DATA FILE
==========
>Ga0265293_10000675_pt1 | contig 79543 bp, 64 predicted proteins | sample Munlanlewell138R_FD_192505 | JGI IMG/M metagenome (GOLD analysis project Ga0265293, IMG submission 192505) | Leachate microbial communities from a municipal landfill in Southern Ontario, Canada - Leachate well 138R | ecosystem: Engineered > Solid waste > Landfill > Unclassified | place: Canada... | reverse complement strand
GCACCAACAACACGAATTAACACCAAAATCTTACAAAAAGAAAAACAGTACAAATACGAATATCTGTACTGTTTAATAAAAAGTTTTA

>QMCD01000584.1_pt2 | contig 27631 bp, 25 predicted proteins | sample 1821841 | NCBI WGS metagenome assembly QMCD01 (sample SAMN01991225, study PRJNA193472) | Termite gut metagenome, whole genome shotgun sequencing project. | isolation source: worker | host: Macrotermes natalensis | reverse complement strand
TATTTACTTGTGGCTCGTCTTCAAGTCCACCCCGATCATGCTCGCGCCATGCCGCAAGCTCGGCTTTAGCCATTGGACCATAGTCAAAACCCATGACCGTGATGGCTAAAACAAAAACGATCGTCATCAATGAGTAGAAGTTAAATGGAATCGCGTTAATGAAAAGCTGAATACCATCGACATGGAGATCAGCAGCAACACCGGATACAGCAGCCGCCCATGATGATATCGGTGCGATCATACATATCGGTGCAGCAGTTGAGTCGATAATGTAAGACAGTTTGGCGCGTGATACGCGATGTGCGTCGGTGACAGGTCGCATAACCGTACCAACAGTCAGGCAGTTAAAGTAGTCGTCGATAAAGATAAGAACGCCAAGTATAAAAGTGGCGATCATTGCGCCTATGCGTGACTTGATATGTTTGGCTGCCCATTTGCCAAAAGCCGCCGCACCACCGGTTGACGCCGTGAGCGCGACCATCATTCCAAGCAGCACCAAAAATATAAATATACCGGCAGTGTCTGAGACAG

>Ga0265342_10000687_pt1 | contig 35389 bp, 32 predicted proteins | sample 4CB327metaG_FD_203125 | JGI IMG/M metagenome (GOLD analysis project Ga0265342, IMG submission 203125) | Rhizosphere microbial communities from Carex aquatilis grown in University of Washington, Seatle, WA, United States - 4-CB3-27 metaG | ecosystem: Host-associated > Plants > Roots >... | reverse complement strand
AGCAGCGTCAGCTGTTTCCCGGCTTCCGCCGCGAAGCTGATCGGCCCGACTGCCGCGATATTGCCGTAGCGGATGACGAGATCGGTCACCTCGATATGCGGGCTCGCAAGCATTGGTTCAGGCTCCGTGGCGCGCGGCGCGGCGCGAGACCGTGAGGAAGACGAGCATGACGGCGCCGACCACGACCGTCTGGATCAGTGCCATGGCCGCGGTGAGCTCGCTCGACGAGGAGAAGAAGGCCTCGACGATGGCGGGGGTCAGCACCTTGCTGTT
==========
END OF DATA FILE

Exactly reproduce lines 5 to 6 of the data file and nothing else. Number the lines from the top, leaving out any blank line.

>Ga0265342_10000687_pt1 | contig 35389 bp, 32 predicted proteins | sample 4CB327metaG_FD_203125 | JGI IMG/M metagenome (GOLD analysis project Ga0265342, IMG submission 203125) | Rhizosphere microbial communities from Carex aquatilis grown in University of Washington, Seatle, WA, United States - 4-CB3-27 metaG | ecosystem: Host-associated > Plants > Roots >... | reverse complement strand
AGCAGCGTCAGCTGTTTCCCGGCTTCCGCCGCGAAGCTGATCGGCCCGACTGCCGCGATATTGCCGTAGCGGATGACGAGATCGGTCACCTCGATATGCGGGCTCGCAAGCATTGGTTCAGGCTCCGTGGCGCGCGGCGCGGCGCGAGACCGTGAGGAAGACGAGCATGACGGCGCCGACCACGACCGTCTGGATCAGTGCCATGGCCGCGGTGAGCTCGCTCGACGAGGAGAAGAAGGCCTCGACGATGGCGGGGGTCAGCACCTTGCTGTT